South Korea on Friday expressed regret over the North’s revocation of a decision to send a cheering squad to the upcoming Asian Games in Incheon, denying Pyongyang’s accusations that Seoul had begrudged its earlier pledge.
Son Kwang-ho, vice chairman of the North’s Olympic Committee, announced the cancellation during an interview on state television late Thursday, citing the South’s “anxiety, complaints and displeasure” over the plans.
The communist country will still dispatch 273 athletes, coaches, referees and related officials.
“We deeply regret that the North has unilaterally announced the cheerleaders’ nonparticipation,” said Lim Byeong-cheol, a spokesman at Seoul’s Unification Ministry.
“It’s not true that we had not wanted them to take part. We do hope that North Korean players and cheerleaders will join.”
The two Koreas have been waging a war of nerves since their talks fell apart in mid-July to discuss the North Korean team’s lodging, transportation and other arrangements during the Asian Games set for Sept. 19-Oct. 4.
At the meeting, Son unveiled plans to send the largest-ever delegation for a sports event, consisting of 350 athletes and 350 cheerleaders.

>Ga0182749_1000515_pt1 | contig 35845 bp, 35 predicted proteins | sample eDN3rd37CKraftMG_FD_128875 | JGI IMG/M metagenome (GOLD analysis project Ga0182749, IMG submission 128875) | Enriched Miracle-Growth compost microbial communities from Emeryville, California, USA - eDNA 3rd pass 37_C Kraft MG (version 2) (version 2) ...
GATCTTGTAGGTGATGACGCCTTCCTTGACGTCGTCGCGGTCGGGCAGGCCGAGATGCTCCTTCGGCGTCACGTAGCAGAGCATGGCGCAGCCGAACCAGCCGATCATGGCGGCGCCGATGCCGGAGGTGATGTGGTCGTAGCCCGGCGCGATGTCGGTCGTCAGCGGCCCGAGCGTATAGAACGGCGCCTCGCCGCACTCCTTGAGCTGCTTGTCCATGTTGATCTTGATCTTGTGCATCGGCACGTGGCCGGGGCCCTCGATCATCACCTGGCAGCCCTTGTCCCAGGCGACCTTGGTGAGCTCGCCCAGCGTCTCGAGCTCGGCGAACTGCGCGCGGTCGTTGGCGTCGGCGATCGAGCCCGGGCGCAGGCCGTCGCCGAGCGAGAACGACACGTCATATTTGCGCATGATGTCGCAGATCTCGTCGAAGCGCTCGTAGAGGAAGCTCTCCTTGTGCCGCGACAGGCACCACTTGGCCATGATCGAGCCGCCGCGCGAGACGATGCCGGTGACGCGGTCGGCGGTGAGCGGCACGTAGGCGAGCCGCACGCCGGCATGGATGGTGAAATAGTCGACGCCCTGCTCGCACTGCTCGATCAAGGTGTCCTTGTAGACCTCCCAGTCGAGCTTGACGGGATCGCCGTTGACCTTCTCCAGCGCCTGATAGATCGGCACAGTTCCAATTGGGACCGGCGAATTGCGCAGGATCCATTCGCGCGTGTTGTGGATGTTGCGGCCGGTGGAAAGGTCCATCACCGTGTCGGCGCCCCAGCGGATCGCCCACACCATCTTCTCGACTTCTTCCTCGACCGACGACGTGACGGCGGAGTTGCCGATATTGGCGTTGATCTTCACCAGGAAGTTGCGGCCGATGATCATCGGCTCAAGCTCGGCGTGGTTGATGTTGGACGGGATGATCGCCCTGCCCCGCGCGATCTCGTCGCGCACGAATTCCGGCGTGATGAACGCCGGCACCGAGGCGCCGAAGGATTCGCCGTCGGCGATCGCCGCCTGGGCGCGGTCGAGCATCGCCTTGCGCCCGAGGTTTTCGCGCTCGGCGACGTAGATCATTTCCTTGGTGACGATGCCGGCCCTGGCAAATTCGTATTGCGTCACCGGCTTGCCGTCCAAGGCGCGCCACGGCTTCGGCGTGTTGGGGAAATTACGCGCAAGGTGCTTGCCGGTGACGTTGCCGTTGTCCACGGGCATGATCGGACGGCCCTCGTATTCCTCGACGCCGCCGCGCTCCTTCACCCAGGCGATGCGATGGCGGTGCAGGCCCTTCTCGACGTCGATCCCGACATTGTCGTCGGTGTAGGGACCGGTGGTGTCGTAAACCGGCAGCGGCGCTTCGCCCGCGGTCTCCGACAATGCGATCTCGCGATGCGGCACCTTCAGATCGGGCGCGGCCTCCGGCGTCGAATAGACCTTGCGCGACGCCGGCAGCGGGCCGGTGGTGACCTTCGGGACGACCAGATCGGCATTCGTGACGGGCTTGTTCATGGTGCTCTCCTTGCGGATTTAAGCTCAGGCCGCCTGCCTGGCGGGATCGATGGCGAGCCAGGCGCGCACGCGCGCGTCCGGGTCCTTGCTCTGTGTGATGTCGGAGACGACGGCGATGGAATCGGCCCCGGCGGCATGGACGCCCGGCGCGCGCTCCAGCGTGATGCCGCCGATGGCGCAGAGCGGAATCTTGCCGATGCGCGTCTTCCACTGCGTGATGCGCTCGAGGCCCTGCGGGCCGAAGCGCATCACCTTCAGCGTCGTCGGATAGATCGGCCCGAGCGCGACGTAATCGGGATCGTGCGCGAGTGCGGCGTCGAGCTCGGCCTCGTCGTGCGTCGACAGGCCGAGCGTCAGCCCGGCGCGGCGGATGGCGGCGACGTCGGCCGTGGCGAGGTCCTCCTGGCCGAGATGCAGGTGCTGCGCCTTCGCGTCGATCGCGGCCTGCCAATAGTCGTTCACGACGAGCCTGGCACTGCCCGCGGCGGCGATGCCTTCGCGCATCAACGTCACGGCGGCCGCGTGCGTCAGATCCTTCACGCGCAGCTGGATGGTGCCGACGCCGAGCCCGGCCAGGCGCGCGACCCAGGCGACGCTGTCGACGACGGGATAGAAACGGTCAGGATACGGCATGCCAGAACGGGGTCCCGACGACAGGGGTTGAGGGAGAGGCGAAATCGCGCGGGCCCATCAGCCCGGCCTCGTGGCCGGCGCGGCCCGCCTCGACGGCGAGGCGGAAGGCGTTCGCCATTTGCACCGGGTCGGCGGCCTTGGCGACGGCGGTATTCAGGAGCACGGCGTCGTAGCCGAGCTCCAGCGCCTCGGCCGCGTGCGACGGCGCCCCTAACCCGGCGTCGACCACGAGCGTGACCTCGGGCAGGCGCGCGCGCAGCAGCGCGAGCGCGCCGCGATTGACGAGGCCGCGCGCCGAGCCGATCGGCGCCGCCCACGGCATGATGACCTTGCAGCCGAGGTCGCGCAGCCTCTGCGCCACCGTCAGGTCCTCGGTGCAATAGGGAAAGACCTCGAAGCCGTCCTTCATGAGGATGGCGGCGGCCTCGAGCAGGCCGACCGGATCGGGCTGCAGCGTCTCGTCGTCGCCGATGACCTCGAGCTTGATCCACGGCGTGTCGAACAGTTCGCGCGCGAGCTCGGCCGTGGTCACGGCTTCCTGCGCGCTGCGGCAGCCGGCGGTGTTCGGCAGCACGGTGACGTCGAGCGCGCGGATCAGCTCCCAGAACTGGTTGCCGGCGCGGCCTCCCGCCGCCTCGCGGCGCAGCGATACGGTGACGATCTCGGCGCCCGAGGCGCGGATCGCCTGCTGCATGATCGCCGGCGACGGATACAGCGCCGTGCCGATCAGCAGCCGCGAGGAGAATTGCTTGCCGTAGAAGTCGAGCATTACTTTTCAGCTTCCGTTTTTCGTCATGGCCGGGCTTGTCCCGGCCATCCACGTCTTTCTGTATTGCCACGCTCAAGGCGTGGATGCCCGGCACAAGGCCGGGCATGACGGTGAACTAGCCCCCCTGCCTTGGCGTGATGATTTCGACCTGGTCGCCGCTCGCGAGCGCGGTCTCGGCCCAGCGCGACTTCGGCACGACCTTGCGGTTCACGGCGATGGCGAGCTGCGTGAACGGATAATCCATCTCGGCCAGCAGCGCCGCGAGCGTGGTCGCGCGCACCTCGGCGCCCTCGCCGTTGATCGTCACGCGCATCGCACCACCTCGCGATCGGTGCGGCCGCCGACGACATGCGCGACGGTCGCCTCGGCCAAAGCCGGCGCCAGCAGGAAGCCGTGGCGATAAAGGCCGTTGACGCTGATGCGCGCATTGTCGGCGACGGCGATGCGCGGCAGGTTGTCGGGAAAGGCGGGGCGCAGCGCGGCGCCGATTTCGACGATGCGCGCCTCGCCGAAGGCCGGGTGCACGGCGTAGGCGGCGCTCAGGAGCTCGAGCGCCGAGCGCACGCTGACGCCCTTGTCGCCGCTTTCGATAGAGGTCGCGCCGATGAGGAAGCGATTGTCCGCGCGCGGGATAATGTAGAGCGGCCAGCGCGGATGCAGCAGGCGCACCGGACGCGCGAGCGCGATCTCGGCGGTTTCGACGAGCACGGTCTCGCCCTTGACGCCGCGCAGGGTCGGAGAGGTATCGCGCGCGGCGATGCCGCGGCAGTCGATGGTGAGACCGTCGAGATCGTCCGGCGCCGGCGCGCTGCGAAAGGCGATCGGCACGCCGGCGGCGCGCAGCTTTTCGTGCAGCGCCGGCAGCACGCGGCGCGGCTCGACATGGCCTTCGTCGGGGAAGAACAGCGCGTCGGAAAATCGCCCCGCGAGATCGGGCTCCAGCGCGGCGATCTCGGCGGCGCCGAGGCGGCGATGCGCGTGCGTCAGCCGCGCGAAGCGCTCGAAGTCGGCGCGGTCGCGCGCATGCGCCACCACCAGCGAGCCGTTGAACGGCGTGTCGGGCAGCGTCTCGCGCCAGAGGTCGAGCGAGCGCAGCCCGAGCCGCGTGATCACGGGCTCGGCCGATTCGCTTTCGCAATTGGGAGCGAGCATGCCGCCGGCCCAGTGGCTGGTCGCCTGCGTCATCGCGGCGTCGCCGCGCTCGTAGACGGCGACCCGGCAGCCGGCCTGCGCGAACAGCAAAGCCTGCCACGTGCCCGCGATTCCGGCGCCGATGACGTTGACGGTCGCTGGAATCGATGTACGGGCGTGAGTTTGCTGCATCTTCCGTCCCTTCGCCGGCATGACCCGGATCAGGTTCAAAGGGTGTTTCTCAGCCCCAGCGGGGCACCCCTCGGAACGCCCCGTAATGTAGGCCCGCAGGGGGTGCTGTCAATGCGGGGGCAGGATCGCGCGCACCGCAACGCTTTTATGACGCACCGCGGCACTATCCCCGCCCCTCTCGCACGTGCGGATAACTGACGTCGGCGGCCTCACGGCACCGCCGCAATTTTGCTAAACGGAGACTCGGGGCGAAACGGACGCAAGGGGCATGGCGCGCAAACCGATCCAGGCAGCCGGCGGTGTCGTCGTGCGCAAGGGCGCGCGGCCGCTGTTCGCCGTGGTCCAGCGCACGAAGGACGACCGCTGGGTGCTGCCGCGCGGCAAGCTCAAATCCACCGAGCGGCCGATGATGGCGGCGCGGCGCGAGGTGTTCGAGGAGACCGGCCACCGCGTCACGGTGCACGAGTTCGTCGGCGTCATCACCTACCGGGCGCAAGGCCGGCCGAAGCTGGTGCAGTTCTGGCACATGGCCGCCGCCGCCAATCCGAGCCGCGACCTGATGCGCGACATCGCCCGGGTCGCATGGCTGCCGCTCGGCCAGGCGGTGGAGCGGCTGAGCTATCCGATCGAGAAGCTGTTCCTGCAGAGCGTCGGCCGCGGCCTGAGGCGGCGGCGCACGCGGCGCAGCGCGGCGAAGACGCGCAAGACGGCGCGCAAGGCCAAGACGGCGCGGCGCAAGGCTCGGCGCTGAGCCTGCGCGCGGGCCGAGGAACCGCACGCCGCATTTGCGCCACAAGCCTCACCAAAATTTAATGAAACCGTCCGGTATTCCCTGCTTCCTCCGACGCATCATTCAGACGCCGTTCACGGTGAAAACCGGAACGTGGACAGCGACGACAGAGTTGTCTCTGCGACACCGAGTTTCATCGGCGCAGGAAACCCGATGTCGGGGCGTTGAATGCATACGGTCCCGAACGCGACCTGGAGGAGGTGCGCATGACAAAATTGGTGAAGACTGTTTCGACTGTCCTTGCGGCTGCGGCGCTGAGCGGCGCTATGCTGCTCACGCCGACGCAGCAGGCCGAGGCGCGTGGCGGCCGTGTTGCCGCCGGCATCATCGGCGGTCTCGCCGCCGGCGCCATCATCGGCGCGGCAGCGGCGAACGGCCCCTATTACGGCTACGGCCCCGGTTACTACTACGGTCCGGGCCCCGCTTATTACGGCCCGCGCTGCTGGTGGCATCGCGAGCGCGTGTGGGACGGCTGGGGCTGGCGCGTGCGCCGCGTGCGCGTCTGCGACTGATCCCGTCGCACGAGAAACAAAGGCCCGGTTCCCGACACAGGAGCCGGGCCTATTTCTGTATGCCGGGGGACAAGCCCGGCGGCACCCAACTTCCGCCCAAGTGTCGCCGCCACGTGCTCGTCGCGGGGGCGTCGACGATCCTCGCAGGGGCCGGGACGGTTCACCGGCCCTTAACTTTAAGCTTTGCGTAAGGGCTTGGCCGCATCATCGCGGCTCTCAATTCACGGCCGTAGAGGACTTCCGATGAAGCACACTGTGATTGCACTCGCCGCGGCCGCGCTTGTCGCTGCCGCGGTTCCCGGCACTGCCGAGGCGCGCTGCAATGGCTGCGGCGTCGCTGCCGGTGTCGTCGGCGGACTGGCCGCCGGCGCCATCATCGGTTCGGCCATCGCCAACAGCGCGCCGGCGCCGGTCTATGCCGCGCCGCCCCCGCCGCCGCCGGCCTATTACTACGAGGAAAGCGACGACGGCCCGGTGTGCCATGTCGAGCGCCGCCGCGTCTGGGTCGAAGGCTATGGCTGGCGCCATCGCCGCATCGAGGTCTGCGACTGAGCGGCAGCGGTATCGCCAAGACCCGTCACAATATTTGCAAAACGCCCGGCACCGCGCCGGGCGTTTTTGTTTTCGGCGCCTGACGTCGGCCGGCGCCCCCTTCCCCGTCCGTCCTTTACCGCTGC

North Korean cheerleaders would lure international attention for their all young, all female composition, unique costumes and props and tightly choreographed yet animated routines. Their appearance in past competitions served as a useful marketing tool and helped foster the mood for reconciliation in cross-border ties.
But the talks collapsed as North Korean negotiators unilaterally walked away from the table, accusing their Southern counterparts of taking issue with the scale of their cheering brigade and the size of the national flag, and demanding that the participants cover their own costs.
Despite Pyongyang’s threats of an entire pullout, the two sides resumed consultations by letter this week. North Korean officials had also visited Incheon for group draws in recent weeks.
The latest about-face toppled budding hopes for an easing of cross-border tension after South Korea and the U.S. finished their annual Ulchi Freedom Guardian drills on Thursday.
Seoul, meanwhile, has been criticized even here for its stiff approach despite the humanitarian nature of the Asiad, and for making no efforts to improve the situation since it was first informed of the cancellation more than a week ago.
Yet the ministry has no plans to request a change to the decision, Lim said.
“In line with the government’s policy, we hope that North Korea will positively respond to our efforts to offer talks or improve relations through sports-related exchanges,” he added.
“On the accommodation issue, our position is that while following international customs, we will cooperate with the North in a way that contributes to inter-Korean relations.”
By Shin Hyon-hee (firstname.lastname@example.org)